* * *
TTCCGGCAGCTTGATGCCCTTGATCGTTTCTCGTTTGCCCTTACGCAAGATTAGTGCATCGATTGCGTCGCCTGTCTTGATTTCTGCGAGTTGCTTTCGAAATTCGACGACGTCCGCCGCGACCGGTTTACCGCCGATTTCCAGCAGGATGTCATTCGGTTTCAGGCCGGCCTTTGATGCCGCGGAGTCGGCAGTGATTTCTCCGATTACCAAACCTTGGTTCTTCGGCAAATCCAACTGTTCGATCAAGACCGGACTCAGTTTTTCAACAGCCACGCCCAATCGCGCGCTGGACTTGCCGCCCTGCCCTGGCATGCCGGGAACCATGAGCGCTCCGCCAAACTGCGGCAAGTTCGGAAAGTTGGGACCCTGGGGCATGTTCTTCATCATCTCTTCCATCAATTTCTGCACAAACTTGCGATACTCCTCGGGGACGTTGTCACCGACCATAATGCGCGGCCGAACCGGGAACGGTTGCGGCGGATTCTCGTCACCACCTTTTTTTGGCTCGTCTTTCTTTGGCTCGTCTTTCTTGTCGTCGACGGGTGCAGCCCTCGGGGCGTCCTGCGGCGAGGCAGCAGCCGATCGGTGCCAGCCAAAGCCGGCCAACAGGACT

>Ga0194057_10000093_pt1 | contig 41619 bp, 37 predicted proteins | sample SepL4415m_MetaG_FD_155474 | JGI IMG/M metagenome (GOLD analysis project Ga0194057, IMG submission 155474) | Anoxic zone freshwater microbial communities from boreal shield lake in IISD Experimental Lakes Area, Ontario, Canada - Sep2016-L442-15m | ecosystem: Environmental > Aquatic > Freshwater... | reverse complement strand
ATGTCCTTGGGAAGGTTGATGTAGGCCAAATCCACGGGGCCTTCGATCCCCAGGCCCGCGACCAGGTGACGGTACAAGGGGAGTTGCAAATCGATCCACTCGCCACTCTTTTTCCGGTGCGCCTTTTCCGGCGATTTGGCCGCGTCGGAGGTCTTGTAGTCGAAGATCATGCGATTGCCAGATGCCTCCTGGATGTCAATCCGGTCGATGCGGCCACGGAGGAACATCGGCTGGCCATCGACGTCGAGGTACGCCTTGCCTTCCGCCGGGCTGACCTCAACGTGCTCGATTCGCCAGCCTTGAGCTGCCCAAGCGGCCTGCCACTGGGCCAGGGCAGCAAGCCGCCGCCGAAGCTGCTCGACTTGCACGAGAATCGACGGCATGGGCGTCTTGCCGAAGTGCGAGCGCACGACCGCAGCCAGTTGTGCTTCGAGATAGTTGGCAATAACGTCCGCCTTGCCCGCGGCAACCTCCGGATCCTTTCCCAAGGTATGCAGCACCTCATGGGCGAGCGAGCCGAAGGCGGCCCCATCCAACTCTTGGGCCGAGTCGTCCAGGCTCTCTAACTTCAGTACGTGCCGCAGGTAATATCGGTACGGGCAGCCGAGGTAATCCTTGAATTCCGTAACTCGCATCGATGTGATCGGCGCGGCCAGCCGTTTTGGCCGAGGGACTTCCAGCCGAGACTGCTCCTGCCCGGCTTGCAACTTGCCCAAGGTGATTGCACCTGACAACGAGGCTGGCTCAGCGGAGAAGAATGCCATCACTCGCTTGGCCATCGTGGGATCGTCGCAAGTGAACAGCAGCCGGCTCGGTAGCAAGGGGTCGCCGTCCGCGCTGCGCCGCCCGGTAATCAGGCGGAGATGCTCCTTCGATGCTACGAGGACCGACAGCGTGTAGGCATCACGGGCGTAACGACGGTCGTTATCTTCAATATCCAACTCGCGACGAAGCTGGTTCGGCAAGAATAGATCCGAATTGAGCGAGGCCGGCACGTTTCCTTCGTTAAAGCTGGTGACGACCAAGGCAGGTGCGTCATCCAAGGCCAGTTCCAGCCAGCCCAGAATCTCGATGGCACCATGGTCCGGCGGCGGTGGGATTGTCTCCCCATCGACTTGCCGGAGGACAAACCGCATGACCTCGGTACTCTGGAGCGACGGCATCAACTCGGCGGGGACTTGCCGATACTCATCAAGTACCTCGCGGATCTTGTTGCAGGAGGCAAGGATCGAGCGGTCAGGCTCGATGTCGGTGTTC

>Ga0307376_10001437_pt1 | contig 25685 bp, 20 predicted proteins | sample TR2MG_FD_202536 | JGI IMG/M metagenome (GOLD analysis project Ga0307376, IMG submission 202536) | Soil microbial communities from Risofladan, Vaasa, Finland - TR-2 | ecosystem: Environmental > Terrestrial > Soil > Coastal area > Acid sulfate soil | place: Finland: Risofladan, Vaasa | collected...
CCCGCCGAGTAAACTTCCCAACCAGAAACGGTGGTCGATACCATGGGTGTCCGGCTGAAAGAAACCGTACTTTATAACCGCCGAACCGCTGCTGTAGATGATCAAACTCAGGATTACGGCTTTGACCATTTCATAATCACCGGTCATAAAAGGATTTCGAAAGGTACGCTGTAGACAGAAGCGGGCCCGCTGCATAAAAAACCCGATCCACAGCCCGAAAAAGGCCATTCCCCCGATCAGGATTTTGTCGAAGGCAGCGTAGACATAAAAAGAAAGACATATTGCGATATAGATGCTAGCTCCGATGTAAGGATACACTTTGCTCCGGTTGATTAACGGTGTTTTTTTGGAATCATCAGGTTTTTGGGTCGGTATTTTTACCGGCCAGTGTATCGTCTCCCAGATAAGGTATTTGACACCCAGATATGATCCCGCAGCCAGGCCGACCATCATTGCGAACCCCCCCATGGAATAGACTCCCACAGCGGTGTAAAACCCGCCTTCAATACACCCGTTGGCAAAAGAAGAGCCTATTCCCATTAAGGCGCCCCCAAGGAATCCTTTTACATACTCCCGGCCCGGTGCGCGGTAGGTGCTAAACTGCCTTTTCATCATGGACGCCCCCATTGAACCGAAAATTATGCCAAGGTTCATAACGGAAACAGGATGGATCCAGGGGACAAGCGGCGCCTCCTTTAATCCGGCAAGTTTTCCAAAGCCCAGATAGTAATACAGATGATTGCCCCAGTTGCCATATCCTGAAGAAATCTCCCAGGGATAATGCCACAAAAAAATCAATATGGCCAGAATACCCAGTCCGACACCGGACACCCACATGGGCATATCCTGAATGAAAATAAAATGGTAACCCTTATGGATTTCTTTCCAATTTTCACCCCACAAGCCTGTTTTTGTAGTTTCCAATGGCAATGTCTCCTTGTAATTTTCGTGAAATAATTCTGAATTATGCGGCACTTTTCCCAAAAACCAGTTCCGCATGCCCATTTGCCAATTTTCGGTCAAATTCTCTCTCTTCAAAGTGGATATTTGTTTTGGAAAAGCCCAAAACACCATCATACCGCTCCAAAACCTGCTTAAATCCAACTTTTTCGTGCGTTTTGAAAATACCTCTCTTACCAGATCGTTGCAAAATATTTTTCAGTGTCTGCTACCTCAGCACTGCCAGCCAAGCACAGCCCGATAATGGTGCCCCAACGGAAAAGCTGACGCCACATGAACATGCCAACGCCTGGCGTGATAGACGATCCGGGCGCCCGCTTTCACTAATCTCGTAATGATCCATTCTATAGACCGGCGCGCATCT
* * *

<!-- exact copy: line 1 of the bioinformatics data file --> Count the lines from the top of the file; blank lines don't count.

TTCCGGCAGCTTGATGCCCTTGATCGTTTCTCGTTTGCCCTTACGCAAGATTAGTGCATCGATTGCGTCGCCTGTCTTGATTTCTGCGAGTTGCTTTCGAAATTCGACGACGTCCGCCGCGACCGGTTTACCGCCGATTTCCAGCAGGATGTCATTCGGTTTCAGGCCGGCCTTTGATGCCGCGGAGTCGGCAGTGATTTCTCCGATTACCAAACCTTGGTTCTTCGGCAAATCCAACTGTTCGATCAAGACCGGACTCAGTTTTTCAACAGCCACGCCCAATCGCGCGCTGGACTTGCCGCCCTGCCCTGGCATGCCGGGAACCATGAGCGCTCCGCCAAACTGCGGCAAGTTCGGAAAGTTGGGACCCTGGGGCATGTTCTTCATCATCTCTTCCATCAATTTCTGCACAAACTTGCGATACTCCTCGGGGACGTTGTCACCGACCATAATGCGCGGCCGAACCGGGAACGGTTGCGGCGGATTCTCGTCACCACCTTTTTTTGGCTCGTCTTTCTTTGGCTCGTCTTTCTTGTCGTCGACGGGTGCAGCCCTCGGGGCGTCCTGCGGCGAGGCAGCAGCCGATCGGTGCCAGCCAAAGCCGGCCAACAGGACT